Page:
Ethics and Partnerships - Developing a Code of Ethics

In the Helpsheets Ethics and Partnerships – Finding Partners Part 1 and Part 2 we saw how ethics and ethical dilemmas can colour the choice of community business partners when seeking a partnership.

But not all ethical dilemmas that can face a partnership are able to be addressed or even detected when it is first formed.

That is why it is important for partnerships to have some ethics guidelines in place from the start to ensure they can work through issues down the track.

This is where a code of ethics or ethics guide that your partnership, business or community group can rely on can come into play.

Why a Code of Ethics?

Having a code of ethics is important not only as a document that spells out the "rules", but also so your community group, business or partnership can be seen to have this document.

While doing the right thing is what ethics is all about, being seen to do the right thing (through the existence of a document like a code of ethics) is very important. In other words, a code of ethics is a visible demonstration to others – as well as to a business or group itself - of what it stands for, and can be a "rallying point" or aim that can unite staff or members.

It is also a document you can refer back to for direction and for advice.

A code of ethics is something you might already have as part of your community group. If so, a section could be written in about partnership ethics. Alternatively, a new code, dedicated to partnerships, could be put together.

It should be remembered though that a code of ethics will not guarantee that the "wrong type of people" won't come in and try to exploit your organisation or your partnership. What it does do is state the ethics you operate by, and what might happen to those who breach those ethics.

How to Draft a Code of Ethics

Teamwork is a must when it comes to putting together a code of ethics.

For members of your organisation or business to accept or "buy in" to the concepts in a code of ethics, the code's development must be one with an emphasis on teamwork.

A resource that can help a community group or organisation learn more about ethics and assemble a set of ethics guidelines is the publication Ethical Solutions published by Our Community and available from the Marketplace section of the Our Community website.

But briefly, there are seven steps towards creating a code of ethics:
  • Find a person to be in charge of the process
    • It is important to find the right person to oversee the process. Look for someone who is willing and able to do it – possibly a member of your board/committee or a senior staff member.
  • Gather a team of people who are willing to help.
    • Make sure the members of the team are interested in the process, can contribute and are representative of all areas of your organisation or business. There shouldn't be a focus on one particular section or department.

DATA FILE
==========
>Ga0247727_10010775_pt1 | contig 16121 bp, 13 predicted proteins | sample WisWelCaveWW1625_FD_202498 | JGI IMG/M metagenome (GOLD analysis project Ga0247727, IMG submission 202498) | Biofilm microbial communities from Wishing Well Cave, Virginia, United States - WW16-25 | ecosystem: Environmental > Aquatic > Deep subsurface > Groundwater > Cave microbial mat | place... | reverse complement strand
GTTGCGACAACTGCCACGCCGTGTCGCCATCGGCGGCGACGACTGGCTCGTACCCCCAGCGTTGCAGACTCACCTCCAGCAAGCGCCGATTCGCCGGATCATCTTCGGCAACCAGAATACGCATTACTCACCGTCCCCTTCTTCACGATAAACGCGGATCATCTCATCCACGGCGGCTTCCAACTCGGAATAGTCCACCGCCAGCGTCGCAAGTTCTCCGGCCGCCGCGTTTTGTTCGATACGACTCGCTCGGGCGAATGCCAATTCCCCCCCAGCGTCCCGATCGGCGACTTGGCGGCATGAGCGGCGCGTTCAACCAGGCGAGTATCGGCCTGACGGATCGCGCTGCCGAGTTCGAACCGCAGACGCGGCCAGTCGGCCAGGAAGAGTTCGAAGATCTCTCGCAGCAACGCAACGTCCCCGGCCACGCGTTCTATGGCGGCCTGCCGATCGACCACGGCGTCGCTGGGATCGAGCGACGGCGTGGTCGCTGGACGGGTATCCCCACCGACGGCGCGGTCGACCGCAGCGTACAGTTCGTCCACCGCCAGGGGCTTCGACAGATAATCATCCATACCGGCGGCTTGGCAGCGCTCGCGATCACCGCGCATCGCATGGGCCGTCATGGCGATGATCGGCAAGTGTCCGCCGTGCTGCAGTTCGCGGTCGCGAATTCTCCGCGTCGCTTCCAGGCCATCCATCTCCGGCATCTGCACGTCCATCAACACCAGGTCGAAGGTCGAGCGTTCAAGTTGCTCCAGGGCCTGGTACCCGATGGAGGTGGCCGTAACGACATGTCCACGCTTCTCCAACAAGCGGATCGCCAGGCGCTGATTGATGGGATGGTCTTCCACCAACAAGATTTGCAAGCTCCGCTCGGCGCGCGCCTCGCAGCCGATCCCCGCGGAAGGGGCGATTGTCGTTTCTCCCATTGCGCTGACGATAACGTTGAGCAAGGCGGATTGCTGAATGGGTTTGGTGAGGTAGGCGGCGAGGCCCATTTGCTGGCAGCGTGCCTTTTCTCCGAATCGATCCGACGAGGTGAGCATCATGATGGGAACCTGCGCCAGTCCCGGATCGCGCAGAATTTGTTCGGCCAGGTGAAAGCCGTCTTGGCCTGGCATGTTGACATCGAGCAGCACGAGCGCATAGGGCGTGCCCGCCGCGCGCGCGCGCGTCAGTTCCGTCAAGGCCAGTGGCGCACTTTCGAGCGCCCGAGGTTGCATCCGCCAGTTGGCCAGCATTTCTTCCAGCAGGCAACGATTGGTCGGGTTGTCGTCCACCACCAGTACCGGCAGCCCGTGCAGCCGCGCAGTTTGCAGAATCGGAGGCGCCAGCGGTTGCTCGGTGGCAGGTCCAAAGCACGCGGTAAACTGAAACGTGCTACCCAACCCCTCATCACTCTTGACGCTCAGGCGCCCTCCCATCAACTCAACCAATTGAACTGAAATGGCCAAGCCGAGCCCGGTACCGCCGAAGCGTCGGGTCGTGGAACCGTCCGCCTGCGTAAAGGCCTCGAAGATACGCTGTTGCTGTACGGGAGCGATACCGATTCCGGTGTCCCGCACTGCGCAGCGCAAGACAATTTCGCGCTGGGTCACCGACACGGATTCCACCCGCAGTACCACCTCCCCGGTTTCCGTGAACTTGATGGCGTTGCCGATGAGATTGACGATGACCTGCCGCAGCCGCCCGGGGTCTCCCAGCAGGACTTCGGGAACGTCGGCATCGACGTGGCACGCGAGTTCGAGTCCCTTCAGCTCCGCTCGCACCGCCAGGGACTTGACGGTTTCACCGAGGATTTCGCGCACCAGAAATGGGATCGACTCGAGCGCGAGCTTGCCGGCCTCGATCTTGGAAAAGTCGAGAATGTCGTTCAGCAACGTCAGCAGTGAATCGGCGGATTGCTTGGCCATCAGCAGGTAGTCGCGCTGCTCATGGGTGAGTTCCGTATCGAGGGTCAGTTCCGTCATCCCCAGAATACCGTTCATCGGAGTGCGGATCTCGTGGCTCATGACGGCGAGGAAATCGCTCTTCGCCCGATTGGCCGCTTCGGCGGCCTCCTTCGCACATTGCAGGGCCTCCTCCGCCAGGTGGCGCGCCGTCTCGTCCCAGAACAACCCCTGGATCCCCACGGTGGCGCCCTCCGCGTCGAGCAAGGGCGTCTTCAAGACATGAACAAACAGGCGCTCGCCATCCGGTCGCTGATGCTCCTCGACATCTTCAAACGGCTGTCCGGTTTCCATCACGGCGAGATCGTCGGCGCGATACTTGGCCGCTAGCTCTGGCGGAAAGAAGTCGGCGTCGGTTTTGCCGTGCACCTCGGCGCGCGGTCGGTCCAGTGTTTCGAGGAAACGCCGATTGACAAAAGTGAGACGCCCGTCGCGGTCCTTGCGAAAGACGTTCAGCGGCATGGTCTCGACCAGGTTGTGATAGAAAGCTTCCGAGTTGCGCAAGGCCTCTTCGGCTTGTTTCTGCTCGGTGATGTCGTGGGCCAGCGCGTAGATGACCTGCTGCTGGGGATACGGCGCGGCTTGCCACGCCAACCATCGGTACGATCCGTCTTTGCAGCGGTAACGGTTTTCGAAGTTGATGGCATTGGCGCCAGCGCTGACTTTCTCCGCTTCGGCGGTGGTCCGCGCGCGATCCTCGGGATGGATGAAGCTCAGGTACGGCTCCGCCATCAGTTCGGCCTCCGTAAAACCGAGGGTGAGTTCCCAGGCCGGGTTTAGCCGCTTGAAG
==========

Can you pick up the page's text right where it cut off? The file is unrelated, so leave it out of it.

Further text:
• Call for submissions on the organisations key values.
    • Ask other people within your organisation or business for feedback on what they feel is important, needs to be flagged, emphasised or spelled out clearly as part of a code of ethics. Again a wide range of opinion is important, and ensure there is a mention or policy relating back to community business partnerships.
  • Prepare a draft code or ethics policy.
    • From the feedback – and discussion of that feedback – your team should be able to build up the framework of a draft code of ethics. Take into account all relevant submissions when doing so, and again ensure the code is one which applies across the whole organisation.
    • If this is unable to be done, maybe there is a need to produce another code of ethics depending on the department or area involved.
    • There is also the option of stating that your organisation or business will formally begin operating by this new draft code – showing how seriously you take the issue.
  • Distribute it around your organisation for comment – and to lawyers for checking.
    • Once a draft is done, put it out for comment among your group or business. Now is also the time to have lawyers give the draft code a once-over and make sure it is consistent – and not in conflict - with relevant laws and regulations.
    • But make sure your draft document remains one which is easily accessible and easy to understand – not based in "legalese" or "lawyer-speak"
  • Review the draft following the receipt of comments.
    • Naturally if you ask for feedback, take the process of reviewing that feedback seriously.
    • Also, there may be a number of issues come up which you didn't expect. If so, all the better – as they are issues that can be addressed now before the draft becomes a final product.
    • If there are significant changes that need to be made, it may be a good idea to send the re-modelled draft out again for comments.
  • Put together the final code and adopt it.
    • Go through the process of adopting the code, and make sure its adoption is known by everyone in your business or organisation.
    • Following that, if there are any procedural changes needed for you to adhere to the code, make them at this time.

If you are looking to put in place a code of ethics that relate back to a partnership opportunity, keep this in mind as you progress through the steps of developing a code of conduct. That way, the code will be relevant to partnership situations that arise.

Also, consider having a review or re-visiting the code of ethics at least semi-regularly to ensure it remains up to date, or that any input from staff or members is noted and/or incorporated into the code.